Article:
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A Shattering of the Self

I mentioned a few weeks ago that I just submitted my thesis. I did a deep dive into Polyvagal Theory, which is called the science of safety – and applied it to healing from the wounds of trauma experienced in church or as a result of exposure to toxic theology, you know the kind; messages of worthlessness, shame and only one way of being, become embedded in our souls.

Firstly though. Big, heavy sigh, so many of you messaged me after last week’s blog. There is collective grief and sadness over abuse in churches, and how hard it is for victim-survivors to find justice. It’s my privilege to see some of you in counselling and connect with others of you as you bravely heal. I see you. You’re not alone.

Months of study on one topic tends to focus the mind. I now see religious trauma and embodied practices for healing everywhere.

Religious trauma lives in our bodies as all trauma does. This sounds like a bit of an ethereal concept, you can’t see it or test for it like you can a bacteria or a raised white cell count. There’s no religious trauma-shaped physical change, and yet there it is. Trauma leaves us with a changed nervous system.

There’s so much complexity around religious trauma. People may still believe in God but can no longer stomach church. People may find the Bible and fundamentalist readings of it unacceptable and triggering (my hand is up) but still value faith community. Others may be somewhere in between these or somewhere else entirely. It’s not black and white. Unlike fundamentalism.

I’m not anti-church or anti-God, however God is defined or expressed for you. I’m anti-fundamentalism. The all or nothing, literal and dogmatic ways to be a Christian that I grew up with. These are unhealthy at best, and can be toxic, life threatening. Far too many people experience these as trauma.

Some of the key takeaways from my study include these;

  • Religious trauma is experienced as deep, visceral shame
  • It can be like a shattering of the self to lose your faith
  • Hell and eternal damnation are problematic and toxic
  • Day-to-day habits like trusting God to provide for your needs and support you in times of stress and pain, are now empty, leaving you unsettled and anxious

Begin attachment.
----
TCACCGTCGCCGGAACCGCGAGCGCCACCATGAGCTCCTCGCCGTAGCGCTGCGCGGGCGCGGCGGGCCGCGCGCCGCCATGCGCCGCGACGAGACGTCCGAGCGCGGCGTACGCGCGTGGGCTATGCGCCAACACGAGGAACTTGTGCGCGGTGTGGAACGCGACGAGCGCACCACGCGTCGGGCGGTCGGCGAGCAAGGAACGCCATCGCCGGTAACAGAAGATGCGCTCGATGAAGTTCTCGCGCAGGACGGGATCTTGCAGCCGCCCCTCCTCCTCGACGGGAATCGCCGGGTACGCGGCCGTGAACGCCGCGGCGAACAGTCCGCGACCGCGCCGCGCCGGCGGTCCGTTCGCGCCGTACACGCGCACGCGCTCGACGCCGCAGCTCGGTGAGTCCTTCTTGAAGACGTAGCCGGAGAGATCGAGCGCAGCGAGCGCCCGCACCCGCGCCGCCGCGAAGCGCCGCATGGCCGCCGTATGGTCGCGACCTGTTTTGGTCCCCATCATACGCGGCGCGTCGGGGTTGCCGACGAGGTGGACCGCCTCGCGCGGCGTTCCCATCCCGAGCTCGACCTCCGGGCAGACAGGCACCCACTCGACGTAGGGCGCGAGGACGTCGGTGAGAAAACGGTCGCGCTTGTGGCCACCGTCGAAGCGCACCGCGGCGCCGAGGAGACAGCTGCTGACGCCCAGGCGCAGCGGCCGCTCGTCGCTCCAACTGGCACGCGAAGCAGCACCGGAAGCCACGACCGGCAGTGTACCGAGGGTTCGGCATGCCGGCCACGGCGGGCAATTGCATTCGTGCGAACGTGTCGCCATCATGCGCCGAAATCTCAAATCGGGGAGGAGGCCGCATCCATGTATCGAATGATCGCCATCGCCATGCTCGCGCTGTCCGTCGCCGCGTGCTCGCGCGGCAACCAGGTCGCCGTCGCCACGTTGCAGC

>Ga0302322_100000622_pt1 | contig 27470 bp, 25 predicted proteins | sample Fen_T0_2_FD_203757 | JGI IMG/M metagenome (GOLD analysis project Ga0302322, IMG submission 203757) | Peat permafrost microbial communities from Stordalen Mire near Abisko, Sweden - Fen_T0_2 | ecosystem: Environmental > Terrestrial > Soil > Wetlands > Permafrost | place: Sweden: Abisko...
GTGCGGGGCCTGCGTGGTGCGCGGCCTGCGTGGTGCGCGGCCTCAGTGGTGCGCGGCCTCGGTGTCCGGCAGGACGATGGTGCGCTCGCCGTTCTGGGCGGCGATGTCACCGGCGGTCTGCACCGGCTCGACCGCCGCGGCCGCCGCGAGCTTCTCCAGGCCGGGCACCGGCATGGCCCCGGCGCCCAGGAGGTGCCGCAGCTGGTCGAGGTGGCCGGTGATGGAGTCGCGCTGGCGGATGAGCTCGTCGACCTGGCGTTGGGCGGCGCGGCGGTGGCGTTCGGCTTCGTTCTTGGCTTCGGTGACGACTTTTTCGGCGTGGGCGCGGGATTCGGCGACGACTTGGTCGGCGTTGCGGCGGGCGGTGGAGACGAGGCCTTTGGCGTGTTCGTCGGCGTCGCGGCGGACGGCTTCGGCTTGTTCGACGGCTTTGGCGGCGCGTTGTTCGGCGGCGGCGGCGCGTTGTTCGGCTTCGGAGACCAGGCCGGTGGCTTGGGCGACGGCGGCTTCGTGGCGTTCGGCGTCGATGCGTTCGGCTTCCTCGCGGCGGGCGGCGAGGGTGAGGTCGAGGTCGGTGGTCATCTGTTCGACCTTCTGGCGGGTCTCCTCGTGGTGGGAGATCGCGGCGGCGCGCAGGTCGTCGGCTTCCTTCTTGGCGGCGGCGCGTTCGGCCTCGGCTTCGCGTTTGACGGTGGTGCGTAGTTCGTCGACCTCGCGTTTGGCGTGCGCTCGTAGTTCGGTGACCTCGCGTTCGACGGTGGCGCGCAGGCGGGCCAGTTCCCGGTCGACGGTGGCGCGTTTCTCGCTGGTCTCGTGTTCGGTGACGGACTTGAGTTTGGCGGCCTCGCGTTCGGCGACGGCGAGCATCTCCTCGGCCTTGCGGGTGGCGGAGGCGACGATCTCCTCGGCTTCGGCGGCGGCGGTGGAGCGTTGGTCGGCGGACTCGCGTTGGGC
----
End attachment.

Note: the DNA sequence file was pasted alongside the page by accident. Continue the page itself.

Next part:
• There’s a gap where prayer used to be
  • People find themselves lonely and cut off from community
  • It can take many years to rebuild a sense of confidence and self-trust
  • To be LGBTQIA+ in church is uniquely painful
  • One study reported LGBTQIA+ people experienced “erasure, social distancing, and psychological trauma.” In the book of Romans, what is surely a terrible translation of the original language and meaning, says they are “deserving of death.”
  • The value placed on the traditional family unit in church communities also compounds LGBTQIA+ ‘otherness’. The same is true for single people.

Dr Hillary McBride says religious trauma can be like “someone handing you an inner critic and telling you it’s the voice of God.”

My course Freedom from Religious Trauma will be available in November.

The content will cover Belonging – Anger, grief & fear – Understanding the brain, nervous system & trauma – Critical thinking – Healing – Coming home to yourself.

You can register your interest here and I’ll email you when it’s ready. In the meantime, you can download my ebook The Sentimental Non-Believer, on Loving & Leaving God, here.

You can make a time to see me here.

In my next blog I’ll write up the key takeaways I found from the beautiful “science of safety” that is Polyvagal Theory.

Go gently.

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